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Publication numberUS6967034 B2
Publication typeGrant
Application numberUS 10/448,398
Publication dateNov 22, 2005
Filing dateMay 30, 2003
Priority dateMay 31, 2002
Fee statusPaid
Also published asUS20040043086
Publication number10448398, 448398, US 6967034 B2, US 6967034B2, US-B2-6967034, US6967034 B2, US6967034B2
InventorsSantu Bandyopadhyay, Keshab Chandra Roy, Mitali Ray, Goutam Banerjee, Bikash Chandra Pal, Tanusree Biswas, Samir Bhattacharya
Original AssigneeCouncil Of Scientific And Industrial Research
Export CitationBiBTeX, EndNote, RefMan
External Links: USPTO, USPTO Assignment, Espacenet
Herbal-based composition for treating acute and chronic myeloid leukemia
US 6967034 B2
Abstract
A new herbal-based composition and method for treatment of CD33+ acute and chronic myeloid leukemia by Piper betel leaf extracts, and to provide a process for the isolation of active fractions from leaves or any other plant parts of Piper betel to treat CD33+ AML and CML with a simplified method of isolation of active components from all plant parts of Piper betel possessing biological activities relevant to the treatment of CD33+ AML and CML.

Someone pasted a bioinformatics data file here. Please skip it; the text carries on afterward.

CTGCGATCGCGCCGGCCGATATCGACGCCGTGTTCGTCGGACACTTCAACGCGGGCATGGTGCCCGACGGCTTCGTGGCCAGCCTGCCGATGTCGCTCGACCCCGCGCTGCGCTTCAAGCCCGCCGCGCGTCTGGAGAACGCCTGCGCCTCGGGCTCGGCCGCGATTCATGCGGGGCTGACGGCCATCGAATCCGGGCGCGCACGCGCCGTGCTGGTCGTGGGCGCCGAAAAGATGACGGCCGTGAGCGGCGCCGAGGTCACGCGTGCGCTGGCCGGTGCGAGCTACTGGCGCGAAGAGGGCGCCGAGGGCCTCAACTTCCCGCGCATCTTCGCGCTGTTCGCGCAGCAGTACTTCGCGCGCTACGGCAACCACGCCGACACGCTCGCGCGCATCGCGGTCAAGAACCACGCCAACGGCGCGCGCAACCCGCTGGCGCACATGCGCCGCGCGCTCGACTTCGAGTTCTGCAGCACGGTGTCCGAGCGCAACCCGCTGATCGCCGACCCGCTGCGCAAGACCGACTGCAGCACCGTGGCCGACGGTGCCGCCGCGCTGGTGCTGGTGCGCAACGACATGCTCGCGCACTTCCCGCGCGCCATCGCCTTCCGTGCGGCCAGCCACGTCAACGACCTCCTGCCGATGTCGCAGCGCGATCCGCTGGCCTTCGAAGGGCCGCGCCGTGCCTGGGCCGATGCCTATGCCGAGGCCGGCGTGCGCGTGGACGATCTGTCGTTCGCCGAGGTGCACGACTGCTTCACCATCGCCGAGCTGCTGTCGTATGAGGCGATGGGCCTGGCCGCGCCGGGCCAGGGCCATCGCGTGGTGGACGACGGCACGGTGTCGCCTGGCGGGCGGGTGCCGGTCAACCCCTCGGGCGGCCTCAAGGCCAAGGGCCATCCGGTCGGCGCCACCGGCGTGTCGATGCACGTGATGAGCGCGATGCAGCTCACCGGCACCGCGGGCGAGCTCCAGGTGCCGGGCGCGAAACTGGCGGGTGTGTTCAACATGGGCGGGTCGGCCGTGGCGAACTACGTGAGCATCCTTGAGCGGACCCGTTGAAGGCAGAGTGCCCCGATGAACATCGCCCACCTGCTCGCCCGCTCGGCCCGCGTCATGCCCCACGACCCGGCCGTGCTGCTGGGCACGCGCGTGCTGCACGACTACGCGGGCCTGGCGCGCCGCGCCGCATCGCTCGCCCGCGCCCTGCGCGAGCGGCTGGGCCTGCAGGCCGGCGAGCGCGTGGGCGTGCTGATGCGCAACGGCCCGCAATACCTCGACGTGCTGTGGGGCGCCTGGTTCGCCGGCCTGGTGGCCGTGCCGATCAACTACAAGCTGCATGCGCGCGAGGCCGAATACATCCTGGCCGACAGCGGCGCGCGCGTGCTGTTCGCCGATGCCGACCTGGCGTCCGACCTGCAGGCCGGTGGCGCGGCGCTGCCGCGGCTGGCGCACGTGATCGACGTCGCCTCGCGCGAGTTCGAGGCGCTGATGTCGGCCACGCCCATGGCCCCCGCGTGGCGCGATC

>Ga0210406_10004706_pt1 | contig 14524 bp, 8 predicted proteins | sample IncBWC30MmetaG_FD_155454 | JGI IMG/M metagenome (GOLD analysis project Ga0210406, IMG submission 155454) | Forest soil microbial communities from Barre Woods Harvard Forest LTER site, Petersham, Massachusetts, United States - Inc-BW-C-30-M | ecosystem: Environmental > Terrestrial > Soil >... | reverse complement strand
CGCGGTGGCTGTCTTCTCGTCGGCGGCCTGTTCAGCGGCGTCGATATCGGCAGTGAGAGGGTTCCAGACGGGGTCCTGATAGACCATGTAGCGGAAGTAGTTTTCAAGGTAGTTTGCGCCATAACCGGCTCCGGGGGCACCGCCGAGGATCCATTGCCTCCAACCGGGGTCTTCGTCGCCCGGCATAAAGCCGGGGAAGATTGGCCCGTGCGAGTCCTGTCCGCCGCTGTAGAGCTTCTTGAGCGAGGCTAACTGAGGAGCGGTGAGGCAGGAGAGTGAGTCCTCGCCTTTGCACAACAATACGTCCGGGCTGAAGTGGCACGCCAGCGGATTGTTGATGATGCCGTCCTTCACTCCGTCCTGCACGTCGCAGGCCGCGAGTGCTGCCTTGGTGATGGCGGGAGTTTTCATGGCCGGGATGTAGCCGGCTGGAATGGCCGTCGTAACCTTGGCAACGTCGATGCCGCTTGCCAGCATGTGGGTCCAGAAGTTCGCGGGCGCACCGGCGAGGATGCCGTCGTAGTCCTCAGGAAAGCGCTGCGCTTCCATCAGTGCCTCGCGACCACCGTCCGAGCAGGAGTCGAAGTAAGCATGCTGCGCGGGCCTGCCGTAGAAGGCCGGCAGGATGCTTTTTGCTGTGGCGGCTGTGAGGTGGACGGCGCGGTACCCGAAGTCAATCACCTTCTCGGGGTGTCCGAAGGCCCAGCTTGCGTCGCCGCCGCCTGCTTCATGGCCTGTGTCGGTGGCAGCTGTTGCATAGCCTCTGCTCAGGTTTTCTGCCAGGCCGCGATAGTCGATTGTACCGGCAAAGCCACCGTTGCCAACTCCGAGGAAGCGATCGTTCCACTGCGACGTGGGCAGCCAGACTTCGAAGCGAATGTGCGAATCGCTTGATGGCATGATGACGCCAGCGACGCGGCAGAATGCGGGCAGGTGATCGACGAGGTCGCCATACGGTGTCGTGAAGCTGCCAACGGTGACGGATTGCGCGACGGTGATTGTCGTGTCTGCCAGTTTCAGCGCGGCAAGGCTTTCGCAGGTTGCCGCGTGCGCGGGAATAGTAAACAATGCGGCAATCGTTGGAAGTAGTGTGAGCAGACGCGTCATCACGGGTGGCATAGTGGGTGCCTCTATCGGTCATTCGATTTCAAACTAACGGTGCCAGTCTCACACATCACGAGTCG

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Claims(6)
1. A method of treating either CD33+ acute myeloid leukemia or CD33+ chronic myeloid leukemia by administering a pharmaceutically effective amount of compound 3-O-p-coumaryl quinic acid to a subject in need thereof.
2. A method as claimed in claim 1, wherein the compound has 100% activity against CD33+ chronic myeloid leukemia.
3. A method as claimed in claim 1, wherein the compound has 85% activity against CD33+ chronic myeloid leukemia.
4. A method as claimed in claim 1, wherein the subject is an animal.
5. A method as claimed in claim 1, wherein the subject is a human being.
6. A method as claimed in claim 1, wherein the administering is intravenous.
Description

This application claims benefit of U.S. Provisional Application No. 60/384,163 filed May 31, 2002.

FIELD OF INVENTION

This invention relates to a herbal based composition for treatment of CD33+ acute and chronic myeloid leukemia by Piper betel leaf extracts, fractions of Piper betel leaf extracts and 3-O-p-coumaryl quinic acid purified from Piper betel leaves extract.